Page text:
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9 May 2007 : Column 241

Philip Davies: I beg to move, That the clause be read a Second time.

Mr. Deputy Speaker): With this it will be convenient to discuss the following:

New clause 6— Limit on immigration—

‘(1) The Secretary of State must by order specify the maximum number of non-European Union nationals who may be granted leave to remain in the United Kingdom each year.

(2) An order under subsection (1) may contain such supplementary provisions as the Secretary of State considers necessary.

(3) An order under subsection (1) may not be made unless a draft has been laid before and approved by resolution of each House of Parliament.’.

New clause 7— Asylum seekers: provision of secure accommodation during application process—

‘In Part I of the Immigration Act 1971 (c. 77) (regulation of entry into and stay in United Kingdom) after section 3 (general provision for regulation and control) insert—

“3ZA Provision of secure accommodation during application process

(1) An applicant for asylum to whom this section applies shall be detained in secure accommodation for a maximum of 90 days while his application for asylum is processed.

(2) At the expiry of the period of 90 days specified in subsection (1), the Secretary of State shall find alternative accommodation for the applicant until such time as his application has been processed.

(3) This section does not apply to an applicant who is—

(a) under the age of 18, or

(b) the guardian of an applicant who is under the age of 18.”’.

New clause 8— Leave to remain: spouses and partners—

‘(1) The Immigration Act 1971 (c. 77) is amended as follows.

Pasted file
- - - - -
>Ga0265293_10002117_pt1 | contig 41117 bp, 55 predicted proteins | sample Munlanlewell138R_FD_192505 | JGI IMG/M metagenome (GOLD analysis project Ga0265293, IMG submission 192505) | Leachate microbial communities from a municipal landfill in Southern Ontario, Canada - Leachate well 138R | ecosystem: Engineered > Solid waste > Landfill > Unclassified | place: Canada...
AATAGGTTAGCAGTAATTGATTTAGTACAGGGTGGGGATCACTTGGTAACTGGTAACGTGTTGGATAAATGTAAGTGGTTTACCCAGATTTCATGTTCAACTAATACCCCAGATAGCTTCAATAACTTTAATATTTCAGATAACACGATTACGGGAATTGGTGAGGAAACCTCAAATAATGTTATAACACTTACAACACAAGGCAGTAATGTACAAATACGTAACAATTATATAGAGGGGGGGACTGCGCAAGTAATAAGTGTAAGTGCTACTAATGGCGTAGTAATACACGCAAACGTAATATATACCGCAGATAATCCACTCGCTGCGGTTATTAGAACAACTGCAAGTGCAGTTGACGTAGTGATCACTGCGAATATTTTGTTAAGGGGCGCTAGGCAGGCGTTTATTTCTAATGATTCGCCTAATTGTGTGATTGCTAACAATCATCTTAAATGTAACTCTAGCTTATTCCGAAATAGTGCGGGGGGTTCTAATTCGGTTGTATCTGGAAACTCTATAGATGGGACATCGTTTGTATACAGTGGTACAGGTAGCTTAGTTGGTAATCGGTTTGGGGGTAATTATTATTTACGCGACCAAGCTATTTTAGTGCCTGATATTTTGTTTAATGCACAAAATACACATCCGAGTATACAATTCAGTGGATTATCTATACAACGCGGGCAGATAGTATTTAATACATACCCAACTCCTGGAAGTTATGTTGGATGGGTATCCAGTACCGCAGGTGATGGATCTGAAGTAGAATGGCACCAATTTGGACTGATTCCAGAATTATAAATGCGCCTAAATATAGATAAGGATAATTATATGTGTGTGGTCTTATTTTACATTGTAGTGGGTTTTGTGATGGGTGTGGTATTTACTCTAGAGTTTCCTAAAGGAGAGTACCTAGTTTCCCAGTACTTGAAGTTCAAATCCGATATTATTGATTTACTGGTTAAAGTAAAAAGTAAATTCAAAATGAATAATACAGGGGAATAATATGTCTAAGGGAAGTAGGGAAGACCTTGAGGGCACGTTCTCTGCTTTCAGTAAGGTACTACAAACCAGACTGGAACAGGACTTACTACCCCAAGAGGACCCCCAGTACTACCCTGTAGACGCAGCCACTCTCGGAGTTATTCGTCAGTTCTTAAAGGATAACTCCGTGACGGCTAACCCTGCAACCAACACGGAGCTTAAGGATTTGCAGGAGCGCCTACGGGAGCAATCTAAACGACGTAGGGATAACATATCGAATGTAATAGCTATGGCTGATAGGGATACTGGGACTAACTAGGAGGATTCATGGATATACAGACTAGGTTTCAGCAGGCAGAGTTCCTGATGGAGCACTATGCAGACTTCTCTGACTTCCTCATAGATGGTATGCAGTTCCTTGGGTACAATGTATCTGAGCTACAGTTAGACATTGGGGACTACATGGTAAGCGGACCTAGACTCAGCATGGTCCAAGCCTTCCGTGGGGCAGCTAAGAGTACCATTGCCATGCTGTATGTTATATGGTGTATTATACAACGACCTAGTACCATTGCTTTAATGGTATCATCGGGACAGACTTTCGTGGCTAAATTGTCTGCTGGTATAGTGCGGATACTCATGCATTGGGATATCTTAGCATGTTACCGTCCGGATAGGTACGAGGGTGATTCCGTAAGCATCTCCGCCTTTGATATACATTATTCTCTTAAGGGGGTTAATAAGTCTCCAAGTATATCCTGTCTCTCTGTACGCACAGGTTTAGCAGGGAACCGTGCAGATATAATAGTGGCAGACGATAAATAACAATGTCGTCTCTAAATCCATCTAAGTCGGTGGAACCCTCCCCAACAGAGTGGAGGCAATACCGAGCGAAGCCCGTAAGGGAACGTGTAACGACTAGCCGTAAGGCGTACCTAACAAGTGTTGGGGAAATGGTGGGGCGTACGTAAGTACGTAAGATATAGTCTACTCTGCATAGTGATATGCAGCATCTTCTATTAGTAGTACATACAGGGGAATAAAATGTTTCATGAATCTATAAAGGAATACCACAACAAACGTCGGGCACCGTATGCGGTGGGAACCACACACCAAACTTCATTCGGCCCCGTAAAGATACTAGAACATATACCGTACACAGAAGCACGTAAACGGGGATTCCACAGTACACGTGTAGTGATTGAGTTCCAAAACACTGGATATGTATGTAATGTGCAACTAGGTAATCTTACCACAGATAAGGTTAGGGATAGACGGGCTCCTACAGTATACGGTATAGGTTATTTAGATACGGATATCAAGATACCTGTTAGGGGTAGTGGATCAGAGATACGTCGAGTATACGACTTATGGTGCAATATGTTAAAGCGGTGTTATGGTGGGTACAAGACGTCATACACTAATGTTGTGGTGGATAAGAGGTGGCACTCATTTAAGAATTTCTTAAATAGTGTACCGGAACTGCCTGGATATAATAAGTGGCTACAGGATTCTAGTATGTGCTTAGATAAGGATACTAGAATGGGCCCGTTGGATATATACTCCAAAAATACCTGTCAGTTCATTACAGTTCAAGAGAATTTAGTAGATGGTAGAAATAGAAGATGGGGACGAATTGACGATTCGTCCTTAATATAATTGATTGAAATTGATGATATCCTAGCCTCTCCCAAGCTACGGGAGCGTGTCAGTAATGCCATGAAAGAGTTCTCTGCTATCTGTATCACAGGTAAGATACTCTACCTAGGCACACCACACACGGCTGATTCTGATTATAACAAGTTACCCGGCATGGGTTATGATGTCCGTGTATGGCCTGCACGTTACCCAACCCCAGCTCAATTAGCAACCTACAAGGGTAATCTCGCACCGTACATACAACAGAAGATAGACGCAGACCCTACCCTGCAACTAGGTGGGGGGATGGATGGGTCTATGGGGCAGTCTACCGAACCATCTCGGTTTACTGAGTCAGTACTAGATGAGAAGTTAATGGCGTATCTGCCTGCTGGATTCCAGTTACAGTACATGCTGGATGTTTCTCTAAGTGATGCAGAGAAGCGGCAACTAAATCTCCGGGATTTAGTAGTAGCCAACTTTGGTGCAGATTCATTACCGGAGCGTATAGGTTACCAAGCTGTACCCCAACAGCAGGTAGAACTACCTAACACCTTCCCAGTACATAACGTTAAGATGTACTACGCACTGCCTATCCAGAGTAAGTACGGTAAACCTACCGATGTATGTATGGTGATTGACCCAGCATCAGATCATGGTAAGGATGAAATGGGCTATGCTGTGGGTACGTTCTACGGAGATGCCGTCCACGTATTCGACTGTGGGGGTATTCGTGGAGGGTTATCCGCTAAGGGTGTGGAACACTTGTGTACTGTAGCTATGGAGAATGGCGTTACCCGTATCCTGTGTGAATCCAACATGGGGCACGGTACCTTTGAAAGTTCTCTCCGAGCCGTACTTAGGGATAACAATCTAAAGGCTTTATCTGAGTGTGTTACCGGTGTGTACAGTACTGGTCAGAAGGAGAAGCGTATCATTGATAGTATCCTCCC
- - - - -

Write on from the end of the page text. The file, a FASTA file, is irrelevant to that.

(2) After section 3(2) (immigration rules), insert—

“(2A) Nothing in the rules made under paragraph (2) shall prevent a person being granted leave to remain in the United Kingdom for the purposes of marriage or civil partnership providing that he is—

(a) aged 21 years or more, and

(b) of full capacity.”’.

Philip Davies: New clause 5 would require an immigration officer to ensure that any clothing covering the face or part of it was removed to verify the identity of an individual on entering or leaving the United Kingdom. I am disappointed that I need to table the amendment, as most people would imagine that what I described would happen as a matter of course under existing legislation. However, there have been a couple of examples only recently where it appears that people suspected of crimes—in one case, terrorist offences—have actually fled the country disguised by a veil. Surely, if I were to present myself to the immigration authorities wearing a motorcycle helmet, for example, I would be asked to remove it. Is it not staggering that one of the chief suspects for the murder of PC Sharon Beshenivsky in Bradford is reported to have fled the country wearing a veil and that one of the bombers—fortunately, failed bombers—of 21 July is also alleged to have fled the country wearing a veil?

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Stephen Pound (Ealing, North) (Lab): I am following the hon. Gentleman’s argument with great interest, but I remind the House that he has used the word “alleged”. Does he have any hard evidence to confirm that anyone has ever fled this country disguised in the sort of face covering that he has just described?

Philip Davies: Until the police finally trace those people, track them down, catch them and bring them to justice, we will not know for sure whether they did. The likelihood is—certainly according to the West Yorkshire police—that the chief suspect in the Sharon Beshenivsky murder case left the country in that way. That is what the police told me.